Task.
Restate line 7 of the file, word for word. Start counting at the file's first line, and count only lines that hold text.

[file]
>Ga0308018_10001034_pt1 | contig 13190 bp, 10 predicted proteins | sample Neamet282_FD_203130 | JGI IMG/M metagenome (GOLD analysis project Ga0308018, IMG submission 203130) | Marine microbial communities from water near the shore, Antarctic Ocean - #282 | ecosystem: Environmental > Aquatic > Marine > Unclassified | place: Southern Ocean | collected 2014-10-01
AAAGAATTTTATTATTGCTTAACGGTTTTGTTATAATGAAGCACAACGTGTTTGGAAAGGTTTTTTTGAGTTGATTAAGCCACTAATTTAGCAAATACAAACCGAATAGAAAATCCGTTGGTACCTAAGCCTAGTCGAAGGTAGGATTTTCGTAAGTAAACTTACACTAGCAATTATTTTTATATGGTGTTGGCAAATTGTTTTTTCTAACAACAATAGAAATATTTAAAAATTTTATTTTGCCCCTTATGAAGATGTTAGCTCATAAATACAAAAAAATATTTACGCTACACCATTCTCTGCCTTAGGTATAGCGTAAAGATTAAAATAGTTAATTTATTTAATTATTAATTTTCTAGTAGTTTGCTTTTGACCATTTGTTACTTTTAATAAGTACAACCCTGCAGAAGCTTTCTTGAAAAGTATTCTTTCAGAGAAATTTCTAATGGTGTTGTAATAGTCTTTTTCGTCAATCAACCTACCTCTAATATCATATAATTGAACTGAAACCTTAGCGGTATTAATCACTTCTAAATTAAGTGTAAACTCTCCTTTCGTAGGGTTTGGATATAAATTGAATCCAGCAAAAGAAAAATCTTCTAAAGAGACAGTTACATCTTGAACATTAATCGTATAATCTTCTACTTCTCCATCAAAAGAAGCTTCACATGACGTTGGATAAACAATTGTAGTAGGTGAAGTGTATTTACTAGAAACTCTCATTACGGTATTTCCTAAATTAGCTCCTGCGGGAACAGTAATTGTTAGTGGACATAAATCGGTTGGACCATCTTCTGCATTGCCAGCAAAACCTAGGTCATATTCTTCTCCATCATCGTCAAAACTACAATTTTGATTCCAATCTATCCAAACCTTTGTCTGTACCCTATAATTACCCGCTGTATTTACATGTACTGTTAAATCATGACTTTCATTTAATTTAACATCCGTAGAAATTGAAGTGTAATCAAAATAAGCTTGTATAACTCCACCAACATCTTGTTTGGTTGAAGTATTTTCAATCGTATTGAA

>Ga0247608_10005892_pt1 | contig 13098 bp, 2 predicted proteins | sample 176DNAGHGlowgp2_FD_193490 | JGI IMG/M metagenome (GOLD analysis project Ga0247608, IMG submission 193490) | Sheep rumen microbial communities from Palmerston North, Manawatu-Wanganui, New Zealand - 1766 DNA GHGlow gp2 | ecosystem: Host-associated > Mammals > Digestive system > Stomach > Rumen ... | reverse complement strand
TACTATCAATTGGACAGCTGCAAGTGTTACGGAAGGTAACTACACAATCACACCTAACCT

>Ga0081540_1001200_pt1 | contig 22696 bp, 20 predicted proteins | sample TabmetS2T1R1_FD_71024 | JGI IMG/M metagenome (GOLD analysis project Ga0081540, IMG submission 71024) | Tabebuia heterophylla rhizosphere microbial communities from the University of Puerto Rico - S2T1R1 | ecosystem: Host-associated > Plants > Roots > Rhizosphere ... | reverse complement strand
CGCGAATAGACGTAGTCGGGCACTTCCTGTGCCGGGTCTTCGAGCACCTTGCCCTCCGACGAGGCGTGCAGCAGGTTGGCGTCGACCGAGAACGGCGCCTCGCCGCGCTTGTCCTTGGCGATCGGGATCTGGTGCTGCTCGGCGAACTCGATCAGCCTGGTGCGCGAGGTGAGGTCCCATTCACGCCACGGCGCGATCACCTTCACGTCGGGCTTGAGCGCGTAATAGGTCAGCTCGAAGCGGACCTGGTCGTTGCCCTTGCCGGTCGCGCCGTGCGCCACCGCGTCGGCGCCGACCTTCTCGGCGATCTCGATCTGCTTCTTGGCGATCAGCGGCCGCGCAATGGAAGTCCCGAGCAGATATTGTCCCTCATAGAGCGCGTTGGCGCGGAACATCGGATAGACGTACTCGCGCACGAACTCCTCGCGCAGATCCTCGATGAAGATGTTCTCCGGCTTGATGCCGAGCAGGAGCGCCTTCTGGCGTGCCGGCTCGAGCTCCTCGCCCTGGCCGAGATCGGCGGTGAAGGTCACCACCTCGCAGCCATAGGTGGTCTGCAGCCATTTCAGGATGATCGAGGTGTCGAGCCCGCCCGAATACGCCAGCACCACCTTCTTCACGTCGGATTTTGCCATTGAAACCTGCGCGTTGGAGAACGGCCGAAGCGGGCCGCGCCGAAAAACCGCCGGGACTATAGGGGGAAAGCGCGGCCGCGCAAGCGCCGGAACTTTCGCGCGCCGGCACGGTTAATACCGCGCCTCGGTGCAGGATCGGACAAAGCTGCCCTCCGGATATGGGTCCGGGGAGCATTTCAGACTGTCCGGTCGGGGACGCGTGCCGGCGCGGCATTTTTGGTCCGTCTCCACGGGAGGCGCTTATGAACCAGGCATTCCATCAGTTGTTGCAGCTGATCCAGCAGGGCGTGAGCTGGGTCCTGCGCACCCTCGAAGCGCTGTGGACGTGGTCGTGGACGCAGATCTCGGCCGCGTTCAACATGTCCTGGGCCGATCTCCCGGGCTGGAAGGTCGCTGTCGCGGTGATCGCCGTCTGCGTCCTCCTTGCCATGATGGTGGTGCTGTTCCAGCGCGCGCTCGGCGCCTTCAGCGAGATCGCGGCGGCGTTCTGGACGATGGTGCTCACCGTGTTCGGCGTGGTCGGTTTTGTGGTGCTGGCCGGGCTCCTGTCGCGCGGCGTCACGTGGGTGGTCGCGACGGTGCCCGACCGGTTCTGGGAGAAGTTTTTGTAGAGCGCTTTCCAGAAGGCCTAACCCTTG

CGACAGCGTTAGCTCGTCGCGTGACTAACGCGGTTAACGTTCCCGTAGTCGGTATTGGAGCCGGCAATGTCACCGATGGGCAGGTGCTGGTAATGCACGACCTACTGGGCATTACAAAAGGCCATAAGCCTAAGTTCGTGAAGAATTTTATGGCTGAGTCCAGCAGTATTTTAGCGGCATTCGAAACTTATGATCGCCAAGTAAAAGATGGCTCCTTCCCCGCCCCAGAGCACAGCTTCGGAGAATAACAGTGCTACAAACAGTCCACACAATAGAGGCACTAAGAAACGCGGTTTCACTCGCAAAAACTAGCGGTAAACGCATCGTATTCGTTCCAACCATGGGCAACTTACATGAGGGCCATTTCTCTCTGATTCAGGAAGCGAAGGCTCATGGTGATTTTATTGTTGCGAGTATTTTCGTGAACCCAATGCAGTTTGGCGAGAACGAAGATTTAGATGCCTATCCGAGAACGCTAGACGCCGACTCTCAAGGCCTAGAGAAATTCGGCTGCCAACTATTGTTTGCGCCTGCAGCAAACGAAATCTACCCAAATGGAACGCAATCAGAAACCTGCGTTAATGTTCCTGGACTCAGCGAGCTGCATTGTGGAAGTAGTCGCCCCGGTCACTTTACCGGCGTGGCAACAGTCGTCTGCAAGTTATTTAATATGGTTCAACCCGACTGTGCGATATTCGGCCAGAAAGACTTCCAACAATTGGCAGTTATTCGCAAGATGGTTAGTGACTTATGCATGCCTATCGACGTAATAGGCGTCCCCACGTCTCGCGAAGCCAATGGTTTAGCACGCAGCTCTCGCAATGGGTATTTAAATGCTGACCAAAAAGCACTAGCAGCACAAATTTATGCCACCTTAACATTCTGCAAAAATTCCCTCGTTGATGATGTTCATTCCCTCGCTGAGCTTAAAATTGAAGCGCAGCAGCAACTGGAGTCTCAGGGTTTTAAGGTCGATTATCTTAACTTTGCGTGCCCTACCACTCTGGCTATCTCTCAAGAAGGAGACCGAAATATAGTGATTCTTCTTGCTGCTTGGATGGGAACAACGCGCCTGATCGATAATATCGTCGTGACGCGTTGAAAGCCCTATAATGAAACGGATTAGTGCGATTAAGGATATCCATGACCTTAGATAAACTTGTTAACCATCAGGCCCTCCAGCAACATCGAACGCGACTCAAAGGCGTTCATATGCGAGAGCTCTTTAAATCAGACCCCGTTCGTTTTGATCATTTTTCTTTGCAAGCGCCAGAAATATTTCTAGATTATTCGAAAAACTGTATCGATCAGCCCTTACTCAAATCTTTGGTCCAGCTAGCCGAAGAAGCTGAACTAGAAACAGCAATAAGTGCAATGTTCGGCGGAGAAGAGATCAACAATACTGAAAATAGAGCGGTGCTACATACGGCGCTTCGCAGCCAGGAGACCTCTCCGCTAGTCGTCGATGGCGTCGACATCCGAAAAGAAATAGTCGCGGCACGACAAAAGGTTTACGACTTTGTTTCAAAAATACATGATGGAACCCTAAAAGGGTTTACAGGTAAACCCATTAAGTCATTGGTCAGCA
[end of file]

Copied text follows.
CGACAGCGTTAGCTCGTCGCGTGACTAACGCGGTTAACGTTCCCGTAGTCGGTATTGGAGCCGGCAATGTCACCGATGGGCAGGTGCTGGTAATGCACGACCTACTGGGCATTACAAAAGGCCATAAGCCTAAGTTCGTGAAGAATTTTATGGCTGAGTCCAGCAGTATTTTAGCGGCATTCGAAACTTATGATCGCCAAGTAAAAGATGGCTCCTTCCCCGCCCCAGAGCACAGCTTCGGAGAATAACAGTGCTACAAACAGTCCACACAATAGAGGCACTAAGAAACGCGGTTTCACTCGCAAAAACTAGCGGTAAACGCATCGTATTCGTTCCAACCATGGGCAACTTACATGAGGGCCATTTCTCTCTGATTCAGGAAGCGAAGGCTCATGGTGATTTTATTGTTGCGAGTATTTTCGTGAACCCAATGCAGTTTGGCGAGAACGAAGATTTAGATGCCTATCCGAGAACGCTAGACGCCGACTCTCAAGGCCTAGAGAAATTCGGCTGCCAACTATTGTTTGCGCCTGCAGCAAACGAAATCTACCCAAATGGAACGCAATCAGAAACCTGCGTTAATGTTCCTGGACTCAGCGAGCTGCATTGTGGAAGTAGTCGCCCCGGTCACTTTACCGGCGTGGCAACAGTCGTCTGCAAGTTATTTAATATGGTTCAACCCGACTGTGCGATATTCGGCCAGAAAGACTTCCAACAATTGGCAGTTATTCGCAAGATGGTTAGTGACTTATGCATGCCTATCGACGTAATAGGCGTCCCCACGTCTCGCGAAGCCAATGGTTTAGCACGCAGCTCTCGCAATGGGTATTTAAATGCTGACCAAAAAGCACTAGCAGCACAAATTTATGCCACCTTAACATTCTGCAAAAATTCCCTCGTTGATGATGTTCATTCCCTCGCTGAGCTTAAAATTGAAGCGCAGCAGCAACTGGAGTCTCAGGGTTTTAAGGTCGATTATCTTAACTTTGCGTGCCCTACCACTCTGGCTATCTCTCAAGAAGGAGACCGAAATATAGTGATTCTTCTTGCTGCTTGGATGGGAACAACGCGCCTGATCGATAATATCGTCGTGACGCGTTGAAAGCCCTATAATGAAACGGATTAGTGCGATTAAGGATATCCATGACCTTAGATAAACTTGTTAACCATCAGGCCCTCCAGCAACATCGAACGCGACTCAAAGGCGTTCATATGCGAGAGCTCTTTAAATCAGACCCCGTTCGTTTTGATCATTTTTCTTTGCAAGCGCCAGAAATATTTCTAGATTATTCGAAAAACTGTATCGATCAGCCCTTACTCAAATCTTTGGTCCAGCTAGCCGAAGAAGCTGAACTAGAAACAGCAATAAGTGCAATGTTCGGCGGAGAAGAGATCAACAATACTGAAAATAGAGCGGTGCTACATACGGCGCTTCGCAGCCAGGAGACCTCTCCGCTAGTCGTCGATGGCGTCGACATCCGAAAAGAAATAGTCGCGGCACGACAAAAGGTTTACGACTTTGTTTCAAAAATACATGATGGAACCCTAAAAGGGTTTACAGGTAAACCCATTAAGTCATTGGTCAGCA